John, Julian developed and makes the TT1 boxes. Compared to the Boyer, they're modern technology with a re-programmable chip so you could, if required, have one with a different rev limit or different retard curve. This is the thermistor:- 4002-03-2.jpg A temperature switch fits in exactly the same ...
by Richard Negus
Tue May 08, 2018 10:05 am
Forum: technical interest and new ideas
Topic: Ignition Timing
Replies: 24
Views: 585

Re: Ignition Timing

Tony, I forgot to mention a significant difference between Boyer and TT1 boxes. With the switch/thermistor connected and a hot engine, the Boyer is at full retard at cranking speed which makes re-starting difficult sometimes. The TT1 was designed such that, under the same starting conditions, it giv...
by Richard Negus
Tue May 08, 2018 8:54 am
Forum: technical interest and new ideas
Topic: Ignition Timing
Replies: 24
Views: 585

Re: Ignition Timing

Hi Both, Boyer and TT1 ignitions have a built-in retard curve dependent only on engine speed. Above about 2000 rpm they run at full advance until the rev limiter is reached. At that point a huge retard effectively causes a bad misfire at about 9,000 rpm. Below 2000 rpm, the ignition gradually retard...
by Richard Negus
Thu Apr 26, 2018 11:07 pm
Forum: for sale and wanted
Topic: H J Pugh on-line auction
Replies: 1
Views: 158

H J Pugh on-line auction

I see there's what appears to be a complete, new, gearbox assembly for a W2000.
Lot 160 if anyone is interested.
by Richard Negus
Thu Apr 26, 2018 12:45 pm
Forum: technical interest and new ideas
Topic: Oily rear wheel
Replies: 36
Views: 1054

Re: Oily rear wheel

Morning John!
Now there's a coincidence, another Whale #60. Very Happy

Whale #60.jpg


These must be 30 years old - I wonder if they're still made.
by Richard Negus
Wed Apr 25, 2018 8:44 am
Forum: technical interest and new ideas
Topic: Master Cylinder Piston Rubbers
Replies: 5
Views: 188

Re: Master Cylinder Piston Rubbers

JB,
I've just done one.
The seals look similar but are not the same. The primary seal has small slots moulded into the diameter.

2018-04-25 082400.jpg
by Richard Negus
Sun Apr 22, 2018 11:02 pm
Forum: technical interest and new ideas
Topic: Master Cylinder
Replies: 5
Views: 193

Re: Master Cylinder

JB, It's a Yamaha part fitted to various models of 1988'ish era, including FZ750, FXR1000, etc.. Kits are available on Ebay, but beware of the 'Tourmax' branded ones as the secondary rubber seal is not correct and could pose a hazard. The genuine item has Yamaha part number 36Y.W0041.00, is usually ...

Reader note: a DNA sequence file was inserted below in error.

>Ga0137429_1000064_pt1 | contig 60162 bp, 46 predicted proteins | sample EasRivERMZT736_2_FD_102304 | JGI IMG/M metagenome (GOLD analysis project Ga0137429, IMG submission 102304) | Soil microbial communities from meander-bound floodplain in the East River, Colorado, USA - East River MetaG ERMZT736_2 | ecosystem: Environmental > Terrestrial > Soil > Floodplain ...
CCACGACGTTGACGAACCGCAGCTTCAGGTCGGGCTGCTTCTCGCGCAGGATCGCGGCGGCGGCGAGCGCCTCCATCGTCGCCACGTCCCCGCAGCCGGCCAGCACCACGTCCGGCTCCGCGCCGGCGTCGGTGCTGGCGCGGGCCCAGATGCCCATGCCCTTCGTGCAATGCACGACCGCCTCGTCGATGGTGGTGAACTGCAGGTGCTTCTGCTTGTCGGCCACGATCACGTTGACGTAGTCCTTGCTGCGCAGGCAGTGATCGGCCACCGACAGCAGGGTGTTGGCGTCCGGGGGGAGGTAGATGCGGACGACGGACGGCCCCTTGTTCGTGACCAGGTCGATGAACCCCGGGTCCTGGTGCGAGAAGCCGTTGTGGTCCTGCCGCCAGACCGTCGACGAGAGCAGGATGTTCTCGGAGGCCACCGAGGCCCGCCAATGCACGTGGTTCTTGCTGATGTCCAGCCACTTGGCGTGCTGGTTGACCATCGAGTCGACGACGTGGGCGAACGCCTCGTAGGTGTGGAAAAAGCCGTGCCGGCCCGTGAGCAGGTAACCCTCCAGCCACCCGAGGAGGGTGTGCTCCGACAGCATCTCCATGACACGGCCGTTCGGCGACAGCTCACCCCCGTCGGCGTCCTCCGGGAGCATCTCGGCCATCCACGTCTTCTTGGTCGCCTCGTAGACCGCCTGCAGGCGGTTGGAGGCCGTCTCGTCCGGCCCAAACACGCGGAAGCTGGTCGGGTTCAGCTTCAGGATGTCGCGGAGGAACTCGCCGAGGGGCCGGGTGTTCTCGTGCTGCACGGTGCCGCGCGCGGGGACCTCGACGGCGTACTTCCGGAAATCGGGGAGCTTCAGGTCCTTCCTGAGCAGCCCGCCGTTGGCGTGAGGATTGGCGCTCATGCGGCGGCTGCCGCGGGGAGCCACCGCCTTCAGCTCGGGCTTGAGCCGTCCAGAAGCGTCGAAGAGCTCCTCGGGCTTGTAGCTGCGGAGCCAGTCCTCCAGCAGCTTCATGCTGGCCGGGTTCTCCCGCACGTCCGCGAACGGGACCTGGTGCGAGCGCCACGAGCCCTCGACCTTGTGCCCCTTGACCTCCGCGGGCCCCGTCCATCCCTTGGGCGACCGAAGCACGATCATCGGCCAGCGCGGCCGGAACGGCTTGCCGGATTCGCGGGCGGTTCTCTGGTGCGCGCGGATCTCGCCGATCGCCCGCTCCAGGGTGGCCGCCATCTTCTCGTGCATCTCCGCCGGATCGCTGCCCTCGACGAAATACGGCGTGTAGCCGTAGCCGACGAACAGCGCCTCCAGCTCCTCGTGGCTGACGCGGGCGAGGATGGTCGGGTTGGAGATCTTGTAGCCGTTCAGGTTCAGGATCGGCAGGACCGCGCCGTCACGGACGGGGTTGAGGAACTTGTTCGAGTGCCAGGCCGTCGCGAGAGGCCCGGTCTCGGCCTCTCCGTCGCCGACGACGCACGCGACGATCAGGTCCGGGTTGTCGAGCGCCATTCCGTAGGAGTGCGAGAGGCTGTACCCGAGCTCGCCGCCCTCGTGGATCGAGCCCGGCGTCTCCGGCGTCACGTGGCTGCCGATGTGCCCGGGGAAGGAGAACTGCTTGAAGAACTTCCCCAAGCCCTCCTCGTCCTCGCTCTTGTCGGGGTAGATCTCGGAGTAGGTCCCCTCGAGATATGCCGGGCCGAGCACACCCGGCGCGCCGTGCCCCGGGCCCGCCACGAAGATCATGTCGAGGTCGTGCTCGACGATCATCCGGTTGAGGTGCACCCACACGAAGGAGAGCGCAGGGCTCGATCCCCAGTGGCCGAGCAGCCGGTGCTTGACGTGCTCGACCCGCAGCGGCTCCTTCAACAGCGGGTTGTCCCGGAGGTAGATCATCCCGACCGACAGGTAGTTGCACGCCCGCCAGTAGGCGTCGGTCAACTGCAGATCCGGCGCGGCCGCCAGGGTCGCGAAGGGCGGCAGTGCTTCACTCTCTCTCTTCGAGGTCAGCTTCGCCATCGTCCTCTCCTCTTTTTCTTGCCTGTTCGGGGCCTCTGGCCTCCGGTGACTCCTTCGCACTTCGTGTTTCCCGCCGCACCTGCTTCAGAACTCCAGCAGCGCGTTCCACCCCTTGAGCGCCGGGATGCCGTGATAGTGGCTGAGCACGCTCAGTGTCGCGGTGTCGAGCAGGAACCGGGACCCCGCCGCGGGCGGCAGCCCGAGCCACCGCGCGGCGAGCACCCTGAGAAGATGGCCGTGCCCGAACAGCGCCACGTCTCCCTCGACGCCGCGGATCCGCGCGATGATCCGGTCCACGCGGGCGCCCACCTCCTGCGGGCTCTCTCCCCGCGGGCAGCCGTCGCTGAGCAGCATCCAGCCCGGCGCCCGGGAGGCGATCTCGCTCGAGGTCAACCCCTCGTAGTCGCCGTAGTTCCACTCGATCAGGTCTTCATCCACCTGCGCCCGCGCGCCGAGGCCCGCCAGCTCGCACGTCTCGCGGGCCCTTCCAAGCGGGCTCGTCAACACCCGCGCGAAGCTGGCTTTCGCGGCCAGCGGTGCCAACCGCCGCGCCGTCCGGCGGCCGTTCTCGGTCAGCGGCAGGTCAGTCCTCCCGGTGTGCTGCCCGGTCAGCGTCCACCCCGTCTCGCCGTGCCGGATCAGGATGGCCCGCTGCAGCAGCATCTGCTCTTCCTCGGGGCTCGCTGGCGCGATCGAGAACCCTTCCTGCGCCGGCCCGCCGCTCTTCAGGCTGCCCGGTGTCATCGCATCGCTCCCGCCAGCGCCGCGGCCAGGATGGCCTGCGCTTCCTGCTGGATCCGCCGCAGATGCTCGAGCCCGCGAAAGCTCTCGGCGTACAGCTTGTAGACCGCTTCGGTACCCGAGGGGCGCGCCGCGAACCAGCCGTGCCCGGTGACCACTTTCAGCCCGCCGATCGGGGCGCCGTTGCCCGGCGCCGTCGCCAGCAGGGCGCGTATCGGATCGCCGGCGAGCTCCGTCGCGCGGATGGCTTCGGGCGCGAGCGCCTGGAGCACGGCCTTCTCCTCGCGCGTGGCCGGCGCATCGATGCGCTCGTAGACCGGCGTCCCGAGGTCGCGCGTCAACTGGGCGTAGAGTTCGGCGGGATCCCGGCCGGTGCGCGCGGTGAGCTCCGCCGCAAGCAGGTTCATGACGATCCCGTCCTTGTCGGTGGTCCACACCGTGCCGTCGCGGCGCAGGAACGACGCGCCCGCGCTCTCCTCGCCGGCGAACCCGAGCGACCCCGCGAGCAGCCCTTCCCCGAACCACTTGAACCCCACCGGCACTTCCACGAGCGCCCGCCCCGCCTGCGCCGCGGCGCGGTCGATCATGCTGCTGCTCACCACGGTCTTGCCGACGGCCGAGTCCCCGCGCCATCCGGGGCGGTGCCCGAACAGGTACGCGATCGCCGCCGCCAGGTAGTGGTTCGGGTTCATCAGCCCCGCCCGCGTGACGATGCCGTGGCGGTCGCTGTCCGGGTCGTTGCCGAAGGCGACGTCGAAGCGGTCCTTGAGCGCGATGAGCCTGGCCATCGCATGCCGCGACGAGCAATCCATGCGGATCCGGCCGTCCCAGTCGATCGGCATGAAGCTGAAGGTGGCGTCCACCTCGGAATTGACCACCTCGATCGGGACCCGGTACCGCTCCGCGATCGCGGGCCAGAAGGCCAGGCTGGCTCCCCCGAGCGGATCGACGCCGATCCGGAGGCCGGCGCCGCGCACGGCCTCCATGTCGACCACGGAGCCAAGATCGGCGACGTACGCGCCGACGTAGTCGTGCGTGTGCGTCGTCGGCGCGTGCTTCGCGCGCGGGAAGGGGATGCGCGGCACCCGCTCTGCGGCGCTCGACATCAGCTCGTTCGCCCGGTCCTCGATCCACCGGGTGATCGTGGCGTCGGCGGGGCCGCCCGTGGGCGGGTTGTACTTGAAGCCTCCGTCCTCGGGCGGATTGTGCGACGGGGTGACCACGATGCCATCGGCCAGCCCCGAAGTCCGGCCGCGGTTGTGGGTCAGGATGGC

by Richard Negus
Wed Apr 11, 2018 1:23 pm
Forum: technical interest and new ideas
Topic: Oily rear wheel
Replies: 36
Views: 1054

Re: Oily rear wheel

You can take out the complete gear set, including the sleeve gear, without removing the sprocket. You do, however, need to remove the oil pump and the sprocket cover plate. Depending on your machine's age and mod history, you may then find a bug nut holding the sprocket to the sleeve gear or a circl...
by Richard Negus
Wed Apr 11, 2018 11:25 am
Forum: technical interest and new ideas
Topic: Rad Caps
Replies: 5
Views: 246

Re: Rad Caps

I don't think it's too critical. The Commander yellow plastic cap is 1.1 bar, the F1 original metal is stamped 1.0 bar. The higher the pressure, the higher the temperature at which the system will boil - and the more likely it is to be incontinent. Your boiling problem might be that the cap isn't ac...
by Richard Negus
Wed Apr 11, 2018 11:02 am
Forum: technical interest and new ideas
Topic: Oily rear wheel
Replies: 36
Views: 1054

Re: Oily rear wheel

BlackIP2 wrote:I know the engine has been worked on recently and the chain must have been split - not by me though.
...


If it is the engine that has been worked on, it is usual to separate it from the gearbox, leaving that in the chassis with no need to disturb the rear drive.

4252-25.jpg


4032-43.jpg
by Richard Negus
Tue Apr 10, 2018 11:38 pm
Forum: technical interest and new ideas
Topic: Oily rear wheel
Replies: 36
Views: 1054

Re: Oily rear wheel